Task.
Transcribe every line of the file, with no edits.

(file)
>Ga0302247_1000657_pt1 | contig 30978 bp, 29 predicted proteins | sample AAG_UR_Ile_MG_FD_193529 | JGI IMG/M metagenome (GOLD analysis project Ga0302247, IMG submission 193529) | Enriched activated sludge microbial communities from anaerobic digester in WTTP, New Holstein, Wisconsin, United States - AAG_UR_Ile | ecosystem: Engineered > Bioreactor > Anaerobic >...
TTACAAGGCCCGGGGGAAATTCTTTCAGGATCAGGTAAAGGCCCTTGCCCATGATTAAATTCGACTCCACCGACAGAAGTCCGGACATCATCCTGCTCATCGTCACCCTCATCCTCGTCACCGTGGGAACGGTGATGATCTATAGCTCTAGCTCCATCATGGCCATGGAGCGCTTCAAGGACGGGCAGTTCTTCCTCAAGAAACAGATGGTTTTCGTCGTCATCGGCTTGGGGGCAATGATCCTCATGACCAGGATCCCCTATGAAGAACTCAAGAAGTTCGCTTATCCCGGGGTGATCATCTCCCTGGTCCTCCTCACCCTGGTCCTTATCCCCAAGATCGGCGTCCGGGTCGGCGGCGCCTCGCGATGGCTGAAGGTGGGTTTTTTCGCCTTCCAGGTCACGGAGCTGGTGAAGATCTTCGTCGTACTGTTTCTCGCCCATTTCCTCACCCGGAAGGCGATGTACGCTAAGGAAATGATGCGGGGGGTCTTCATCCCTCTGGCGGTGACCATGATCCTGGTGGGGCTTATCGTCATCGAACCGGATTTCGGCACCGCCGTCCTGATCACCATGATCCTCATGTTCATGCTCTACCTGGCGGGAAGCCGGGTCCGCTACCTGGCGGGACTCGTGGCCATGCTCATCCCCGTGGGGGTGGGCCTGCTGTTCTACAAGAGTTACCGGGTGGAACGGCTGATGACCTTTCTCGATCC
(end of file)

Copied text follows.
>Ga0302247_1000657_pt1 | contig 30978 bp, 29 predicted proteins | sample AAG_UR_Ile_MG_FD_193529 | JGI IMG/M metagenome (GOLD analysis project Ga0302247, IMG submission 193529) | Enriched activated sludge microbial communities from anaerobic digester in WTTP, New Holstein, Wisconsin, United States - AAG_UR_Ile | ecosystem: Engineered > Bioreactor > Anaerobic >...
TTACAAGGCCCGGGGGAAATTCTTTCAGGATCAGGTAAAGGCCCTTGCCCATGATTAAATTCGACTCCACCGACAGAAGTCCGGACATCATCCTGCTCATCGTCACCCTCATCCTCGTCACCGTGGGAACGGTGATGATCTATAGCTCTAGCTCCATCATGGCCATGGAGCGCTTCAAGGACGGGCAGTTCTTCCTCAAGAAACAGATGGTTTTCGTCGTCATCGGCTTGGGGGCAATGATCCTCATGACCAGGATCCCCTATGAAGAACTCAAGAAGTTCGCTTATCCCGGGGTGATCATCTCCCTGGTCCTCCTCACCCTGGTCCTTATCCCCAAGATCGGCGTCCGGGTCGGCGGCGCCTCGCGATGGCTGAAGGTGGGTTTTTTCGCCTTCCAGGTCACGGAGCTGGTGAAGATCTTCGTCGTACTGTTTCTCGCCCATTTCCTCACCCGGAAGGCGATGTACGCTAAGGAAATGATGCGGGGGGTCTTCATCCCTCTGGCGGTGACCATGATCCTGGTGGGGCTTATCGTCATCGAACCGGATTTCGGCACCGCCGTCCTGATCACCATGATCCTCATGTTCATGCTCTACCTGGCGGGAAGCCGGGTCCGCTACCTGGCGGGACTCGTGGCCATGCTCATCCCCGTGGGGGTGGGCCTGCTGTTCTACAAGAGTTACCGGGTGGAACGGCTGATGACCTTTCTCGATCC